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Author: Craig Boerner

Therapy aims to reduce prostate cancer treatment side effects

Dec. 13, 2018—Vanderbilt urologic surgeons are offering an alternative therapy for prostate cancer patients considered to be low-to-intermediate risk, a middle ground between active surveillance and aggressive therapy.

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High-dose antipsychotics place children at increased risk of unexpected death

Dec. 12, 2018—Children and young adults without psychosis who are prescribed high-dose antipsychotic medications are at increased risk of unexpected death, despite the availability of other medications to treat their conditions, according to a Vanderbilt University Medical Center study published today in JAMA Psychiatry. Unexpected death includes deaths due to unintentional drug overdose or cardiovascular/metabolic causes.

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Schaffner honored by Infectious Diseases Society of America

Dec. 6, 2018—William Schaffner, MD, professor of Preventive Medicine in the Department of Health Policy and professor of Medicine in the Division of Infectious Diseases, is the recipient of the 2018 D.A. Henderson Award for Outstanding Contributions to Public Health.

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Low health literacy associated with early death for cardiovascular patients

Nov. 7, 2018—Patients hospitalized with a cardiovascular event are more likely to die within one year if they have low health literacy, according to a Vanderbilt University Medical Center study released this week in Mayo Clinic Proceedings.

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Team seeks to identify immune response to influenza

Nov. 1, 2018—Vanderbilt researchers, as part of the International Human Vaccines Project, are searching for the key to lasting protection against influenza by examining naturally protecting cells found in bone marrow.

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Antipsychotics ineffective for treating ICU delirium: study

Oct. 22, 2018—Critically ill patients are not benefiting from antipsychotic medications that have been used to treat delirium in intensive care units (ICUs) for more than four decades, according to a study released today in the New England Journal of Medicine.

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Vanderbilt implants Tennessee’s first artificial heart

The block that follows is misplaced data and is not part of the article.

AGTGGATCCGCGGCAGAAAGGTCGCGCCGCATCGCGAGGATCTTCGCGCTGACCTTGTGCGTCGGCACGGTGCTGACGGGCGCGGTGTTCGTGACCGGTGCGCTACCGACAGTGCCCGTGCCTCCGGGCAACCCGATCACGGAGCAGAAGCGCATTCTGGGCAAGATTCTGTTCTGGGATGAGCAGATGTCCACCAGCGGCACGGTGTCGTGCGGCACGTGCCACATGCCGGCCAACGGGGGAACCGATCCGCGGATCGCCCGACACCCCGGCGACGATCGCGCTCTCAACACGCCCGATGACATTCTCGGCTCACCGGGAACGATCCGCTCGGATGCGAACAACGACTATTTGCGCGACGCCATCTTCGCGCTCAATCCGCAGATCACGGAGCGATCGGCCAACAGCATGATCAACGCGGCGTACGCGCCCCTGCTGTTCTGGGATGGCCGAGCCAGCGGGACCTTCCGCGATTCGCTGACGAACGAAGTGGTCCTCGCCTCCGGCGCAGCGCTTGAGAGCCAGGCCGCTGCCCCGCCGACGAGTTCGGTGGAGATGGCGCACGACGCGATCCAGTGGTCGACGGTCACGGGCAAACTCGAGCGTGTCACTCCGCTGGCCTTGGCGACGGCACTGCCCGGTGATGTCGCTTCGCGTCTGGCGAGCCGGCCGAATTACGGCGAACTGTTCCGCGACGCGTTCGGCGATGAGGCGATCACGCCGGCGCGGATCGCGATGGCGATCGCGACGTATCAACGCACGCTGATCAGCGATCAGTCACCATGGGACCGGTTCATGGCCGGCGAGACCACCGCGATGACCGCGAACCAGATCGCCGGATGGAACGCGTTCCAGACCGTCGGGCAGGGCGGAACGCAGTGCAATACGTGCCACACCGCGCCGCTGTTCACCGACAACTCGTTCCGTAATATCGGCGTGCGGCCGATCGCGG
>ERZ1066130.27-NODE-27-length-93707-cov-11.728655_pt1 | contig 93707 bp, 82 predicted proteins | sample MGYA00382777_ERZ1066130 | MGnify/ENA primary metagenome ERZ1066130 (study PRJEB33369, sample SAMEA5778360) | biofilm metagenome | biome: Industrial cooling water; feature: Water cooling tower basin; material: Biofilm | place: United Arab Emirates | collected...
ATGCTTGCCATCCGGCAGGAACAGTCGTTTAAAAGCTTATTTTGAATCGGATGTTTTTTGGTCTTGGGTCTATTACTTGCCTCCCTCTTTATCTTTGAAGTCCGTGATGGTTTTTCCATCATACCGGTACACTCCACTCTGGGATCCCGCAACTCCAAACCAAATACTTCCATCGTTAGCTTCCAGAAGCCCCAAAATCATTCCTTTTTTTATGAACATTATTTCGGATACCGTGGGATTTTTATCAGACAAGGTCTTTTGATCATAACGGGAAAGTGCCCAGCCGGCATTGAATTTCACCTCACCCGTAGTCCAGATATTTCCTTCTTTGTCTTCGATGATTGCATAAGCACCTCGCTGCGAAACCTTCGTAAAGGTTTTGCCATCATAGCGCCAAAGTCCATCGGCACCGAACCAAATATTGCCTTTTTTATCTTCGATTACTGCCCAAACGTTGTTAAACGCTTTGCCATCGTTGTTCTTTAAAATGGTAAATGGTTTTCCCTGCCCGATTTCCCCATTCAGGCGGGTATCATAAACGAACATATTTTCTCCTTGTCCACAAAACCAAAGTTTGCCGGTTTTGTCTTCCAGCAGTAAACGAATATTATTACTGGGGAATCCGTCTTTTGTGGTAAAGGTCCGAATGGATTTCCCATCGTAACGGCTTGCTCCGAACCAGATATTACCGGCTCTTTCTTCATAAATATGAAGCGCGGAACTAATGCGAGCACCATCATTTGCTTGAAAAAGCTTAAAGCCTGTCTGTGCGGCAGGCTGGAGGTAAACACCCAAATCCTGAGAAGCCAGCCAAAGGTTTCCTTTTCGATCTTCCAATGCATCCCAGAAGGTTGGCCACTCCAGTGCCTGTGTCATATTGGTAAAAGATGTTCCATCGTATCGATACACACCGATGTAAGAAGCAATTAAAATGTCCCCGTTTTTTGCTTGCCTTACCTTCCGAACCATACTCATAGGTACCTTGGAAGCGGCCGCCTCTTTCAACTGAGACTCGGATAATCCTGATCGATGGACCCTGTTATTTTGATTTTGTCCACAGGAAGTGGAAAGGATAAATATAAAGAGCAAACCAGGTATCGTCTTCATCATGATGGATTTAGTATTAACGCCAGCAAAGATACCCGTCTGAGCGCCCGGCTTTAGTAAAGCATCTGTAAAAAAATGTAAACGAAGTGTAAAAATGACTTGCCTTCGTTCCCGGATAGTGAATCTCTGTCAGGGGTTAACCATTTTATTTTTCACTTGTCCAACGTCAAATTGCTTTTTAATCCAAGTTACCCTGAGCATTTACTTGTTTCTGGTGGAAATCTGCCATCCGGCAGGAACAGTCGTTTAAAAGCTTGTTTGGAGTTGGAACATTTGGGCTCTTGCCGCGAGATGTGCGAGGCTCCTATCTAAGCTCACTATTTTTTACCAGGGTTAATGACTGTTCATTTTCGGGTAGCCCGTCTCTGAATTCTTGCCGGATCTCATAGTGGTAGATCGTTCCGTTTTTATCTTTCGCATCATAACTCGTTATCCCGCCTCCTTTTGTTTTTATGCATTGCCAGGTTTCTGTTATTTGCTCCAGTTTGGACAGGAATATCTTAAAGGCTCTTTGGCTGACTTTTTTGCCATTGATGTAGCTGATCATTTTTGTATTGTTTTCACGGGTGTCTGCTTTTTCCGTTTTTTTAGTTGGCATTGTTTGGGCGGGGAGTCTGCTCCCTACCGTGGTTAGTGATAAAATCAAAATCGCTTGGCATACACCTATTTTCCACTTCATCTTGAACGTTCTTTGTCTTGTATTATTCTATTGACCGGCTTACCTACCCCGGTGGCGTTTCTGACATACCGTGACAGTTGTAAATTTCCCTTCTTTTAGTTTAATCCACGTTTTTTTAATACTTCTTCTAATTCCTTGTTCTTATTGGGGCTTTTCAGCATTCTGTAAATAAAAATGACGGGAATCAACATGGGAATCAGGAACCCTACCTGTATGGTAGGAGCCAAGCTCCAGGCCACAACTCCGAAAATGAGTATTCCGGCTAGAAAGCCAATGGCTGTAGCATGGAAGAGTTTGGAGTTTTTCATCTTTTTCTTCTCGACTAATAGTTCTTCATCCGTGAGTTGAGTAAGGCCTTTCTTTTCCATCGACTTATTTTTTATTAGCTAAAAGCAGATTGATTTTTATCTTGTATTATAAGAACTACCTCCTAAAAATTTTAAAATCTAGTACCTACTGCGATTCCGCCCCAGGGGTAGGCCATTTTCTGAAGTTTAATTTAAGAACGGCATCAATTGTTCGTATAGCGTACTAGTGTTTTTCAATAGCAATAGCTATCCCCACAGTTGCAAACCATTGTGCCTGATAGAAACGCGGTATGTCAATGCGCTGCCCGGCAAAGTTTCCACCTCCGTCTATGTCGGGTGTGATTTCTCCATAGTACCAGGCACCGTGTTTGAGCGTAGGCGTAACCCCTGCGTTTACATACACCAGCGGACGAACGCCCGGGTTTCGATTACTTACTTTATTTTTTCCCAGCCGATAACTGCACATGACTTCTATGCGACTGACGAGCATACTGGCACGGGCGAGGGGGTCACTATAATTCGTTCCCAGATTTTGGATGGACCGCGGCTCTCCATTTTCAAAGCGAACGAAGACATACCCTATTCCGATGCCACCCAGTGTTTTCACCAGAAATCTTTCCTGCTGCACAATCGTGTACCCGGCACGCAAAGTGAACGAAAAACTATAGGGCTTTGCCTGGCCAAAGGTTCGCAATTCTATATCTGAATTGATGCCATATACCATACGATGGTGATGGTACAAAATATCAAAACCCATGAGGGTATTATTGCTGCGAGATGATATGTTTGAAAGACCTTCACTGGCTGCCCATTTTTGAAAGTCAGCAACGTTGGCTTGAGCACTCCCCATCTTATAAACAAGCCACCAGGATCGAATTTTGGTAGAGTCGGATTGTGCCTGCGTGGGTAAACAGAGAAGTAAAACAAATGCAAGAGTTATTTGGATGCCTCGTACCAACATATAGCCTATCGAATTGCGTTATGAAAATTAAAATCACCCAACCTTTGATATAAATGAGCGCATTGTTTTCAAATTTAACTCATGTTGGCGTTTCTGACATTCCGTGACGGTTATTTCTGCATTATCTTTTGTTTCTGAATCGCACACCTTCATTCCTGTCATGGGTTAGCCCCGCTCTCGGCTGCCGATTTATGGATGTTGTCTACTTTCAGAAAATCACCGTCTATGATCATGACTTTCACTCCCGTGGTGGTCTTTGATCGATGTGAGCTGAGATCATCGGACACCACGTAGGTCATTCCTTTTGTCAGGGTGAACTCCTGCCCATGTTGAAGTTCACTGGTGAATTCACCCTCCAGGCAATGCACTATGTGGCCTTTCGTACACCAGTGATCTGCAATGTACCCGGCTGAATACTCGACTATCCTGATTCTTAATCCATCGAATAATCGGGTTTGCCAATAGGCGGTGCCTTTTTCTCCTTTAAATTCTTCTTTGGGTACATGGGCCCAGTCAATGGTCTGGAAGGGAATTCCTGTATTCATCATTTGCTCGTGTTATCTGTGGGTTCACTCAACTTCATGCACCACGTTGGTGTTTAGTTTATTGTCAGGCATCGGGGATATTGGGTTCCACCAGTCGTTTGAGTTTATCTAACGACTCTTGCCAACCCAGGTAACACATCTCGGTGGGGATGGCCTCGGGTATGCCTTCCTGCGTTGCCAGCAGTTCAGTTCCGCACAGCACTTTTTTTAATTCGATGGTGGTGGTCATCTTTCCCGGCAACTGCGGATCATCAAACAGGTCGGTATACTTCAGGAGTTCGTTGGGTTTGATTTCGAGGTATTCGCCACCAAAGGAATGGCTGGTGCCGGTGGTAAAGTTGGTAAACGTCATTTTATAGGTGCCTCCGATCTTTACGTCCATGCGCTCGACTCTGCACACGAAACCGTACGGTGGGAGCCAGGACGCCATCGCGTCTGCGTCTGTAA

Sep. 27, 2018—by Craig Boerner Vanderbilt University Medical Center’s Cardiac Surgery Team performed Tennessee’s first total artificial heart implantation Wednesday, Sept. 26, on a 56-year-old man with congestive heart failure.  The team used a SynCardia Total Artificial Heart, a mechanical solution for a patient’s failing heart, whereby surgeons completely remove the patient’s heart and replace it with...

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Fibromyalgia: More doctor visits mean fewer suicide attempts

Sep. 20, 2018—Fibromyalgia patients who regularly visit their physicians are much less likely to attempt suicide than those who do not, according to a new Vanderbilt University Medical Center study published in Arthritis Care & Research.

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Study finds behavioral changes insufficient at preventing early childhood obesity

Aug. 9, 2018—Young children and their families in poor communities were able to make some achievable and sustainable behavioral changes during the longest and largest obesity prevention intervention ever conducted. But, in the end, the results were insufficient to prevent early childhood obesity.

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Bladder pain syndrome no laughing matter for comedian

May. 17, 2018—Local comedian Ashley Corby, 35, overshares with her audience as part of her standup routine, including a 5-minute bit about “shady” rest areas she has visited due to interstitial cystitis (IC), a bladder pain syndrome affecting 3 million to 8 million people in the United States.

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Study finds generic options offer limited savings for expensive drugs

May. 9, 2018—Generic drug options did not reduce prices paid for the cancer therapy imatinib (Gleevec), according to a Health Affairs study released this week.

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Study spots undiagnosed genetic diseases in EHR

Mar. 15, 2018—Patients diagnosed with heart failure, stroke, infertility and kidney failure could actually be suffering from rare and undiagnosed genetic diseases.

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